This week we will mostly be concerning ourselves with Portugal’s triumph, USA’s future, sensible financial controls and the French fly-half debate…
Wolves indebted to their pack
It was billed as a match between the speed and skill of Portugal against the muscle and structure of the USA. The former coached by Bayonne Express winger Patrice Lagisquet, the latter with a significantly forwards-heavy brains trust featuring Mario Ledesma, John Plumtree and Gary Gold in the coaching box.
It started that way too, a searing second-minute break from Nuno Sousa Guedes backed up not long later by Portugal’s try. It continued that way, as the USA managed to slow the game down and ground their way to a second-half try of their own from about 4mm. And it finished that way, with space and open fluidity at a premium all game.
The unexpected aspect was how well Portugal’s pack stood up to their counterparts. The scrum creaked a couple of times, the line-out fell foul of Cam Dolan’s gadget arms a few times too, but the Lobos pack generally gave as good as it got.
“The best job we have done with this team is to build up a strong scrum, have the capacity to play the mauls, to defend them well,” said Lagisquet, now 60 and who returned to his day job as an insurance broker two days later.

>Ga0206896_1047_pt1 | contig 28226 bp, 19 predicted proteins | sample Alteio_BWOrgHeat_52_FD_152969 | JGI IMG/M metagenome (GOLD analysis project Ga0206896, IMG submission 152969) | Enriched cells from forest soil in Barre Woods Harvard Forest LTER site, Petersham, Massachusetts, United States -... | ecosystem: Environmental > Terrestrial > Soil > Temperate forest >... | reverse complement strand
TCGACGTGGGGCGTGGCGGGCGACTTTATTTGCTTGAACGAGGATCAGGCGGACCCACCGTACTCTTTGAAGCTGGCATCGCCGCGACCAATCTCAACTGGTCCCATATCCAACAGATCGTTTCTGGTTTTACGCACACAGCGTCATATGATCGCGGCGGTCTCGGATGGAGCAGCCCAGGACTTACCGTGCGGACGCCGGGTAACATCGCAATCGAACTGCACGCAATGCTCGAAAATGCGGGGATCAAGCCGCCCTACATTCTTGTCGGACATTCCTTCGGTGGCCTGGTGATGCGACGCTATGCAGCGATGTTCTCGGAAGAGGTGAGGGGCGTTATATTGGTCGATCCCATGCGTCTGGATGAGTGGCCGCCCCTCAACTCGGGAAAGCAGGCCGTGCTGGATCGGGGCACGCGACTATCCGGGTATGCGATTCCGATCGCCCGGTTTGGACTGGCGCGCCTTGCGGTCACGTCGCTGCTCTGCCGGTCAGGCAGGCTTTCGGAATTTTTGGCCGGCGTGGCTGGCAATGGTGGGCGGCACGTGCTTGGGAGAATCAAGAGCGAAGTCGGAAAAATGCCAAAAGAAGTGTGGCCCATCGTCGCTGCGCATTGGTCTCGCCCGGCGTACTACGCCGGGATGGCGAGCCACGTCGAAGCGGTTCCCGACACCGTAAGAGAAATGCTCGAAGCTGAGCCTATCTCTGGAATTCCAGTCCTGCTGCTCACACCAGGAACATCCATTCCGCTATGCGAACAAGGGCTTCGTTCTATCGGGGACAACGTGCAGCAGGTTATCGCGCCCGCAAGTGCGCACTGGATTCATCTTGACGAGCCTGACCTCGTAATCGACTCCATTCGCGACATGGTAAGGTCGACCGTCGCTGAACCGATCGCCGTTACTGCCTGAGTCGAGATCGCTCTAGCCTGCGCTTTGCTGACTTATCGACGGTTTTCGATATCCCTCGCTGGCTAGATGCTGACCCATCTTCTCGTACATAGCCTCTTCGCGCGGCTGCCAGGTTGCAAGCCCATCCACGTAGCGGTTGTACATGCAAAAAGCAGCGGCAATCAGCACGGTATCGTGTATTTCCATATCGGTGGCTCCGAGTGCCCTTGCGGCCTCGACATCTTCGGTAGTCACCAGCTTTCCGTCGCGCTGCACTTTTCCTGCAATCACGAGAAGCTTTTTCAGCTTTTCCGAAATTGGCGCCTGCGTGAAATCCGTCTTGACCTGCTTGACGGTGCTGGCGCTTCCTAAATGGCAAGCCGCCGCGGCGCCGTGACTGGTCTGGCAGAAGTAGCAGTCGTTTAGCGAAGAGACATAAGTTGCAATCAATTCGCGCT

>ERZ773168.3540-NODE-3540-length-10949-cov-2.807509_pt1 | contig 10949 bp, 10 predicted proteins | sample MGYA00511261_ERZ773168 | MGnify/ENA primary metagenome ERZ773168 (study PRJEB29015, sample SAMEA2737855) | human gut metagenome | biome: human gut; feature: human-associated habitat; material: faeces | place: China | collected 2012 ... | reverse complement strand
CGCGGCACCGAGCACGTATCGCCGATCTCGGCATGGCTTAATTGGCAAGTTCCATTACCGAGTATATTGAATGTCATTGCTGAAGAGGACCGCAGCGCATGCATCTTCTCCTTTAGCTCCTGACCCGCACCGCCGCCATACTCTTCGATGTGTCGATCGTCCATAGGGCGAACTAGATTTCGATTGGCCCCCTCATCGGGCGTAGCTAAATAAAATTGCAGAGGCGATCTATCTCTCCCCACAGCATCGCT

“We have a pack that doesn’t seem so powerful, but today we were 890kgs, which is the weight of a pack at that [top] level, apart from France, or South Africa, who can be more than 920kgs, but we don’t compete with these teams. We have a powerful pack, and today we couldn’t hope to win if we couldn’t compete in this area.”
Portugal’s return to the World Cup has been a test of time and patience since 2007. Their domestic league has developed slowly, but has not been helped by a conflict of player resources with the sevens team. Many of the squad’s top players now play in France, however, meaning that although the national team programme drawn from the local talent pool itself is not fully professional, the attitude at key times has been, which has made it easier for the professional players based abroad to buy in and return for the crucial games.
They also had the ‘lucky’ break afforded to them by the scandal involving Spain’s South African prop, which saw Portugal promoted to the play-off after Spain were booted out. But notably, all of the names on the Portugal teamsheet had a distinctly Portuguese ring to them: it is laudable that this team has not seen fit to parachute in a couple of residency projects to achieve its goals; as captain Tomas Appleton noted while still capable of speech, it will be all the more inspiring for that.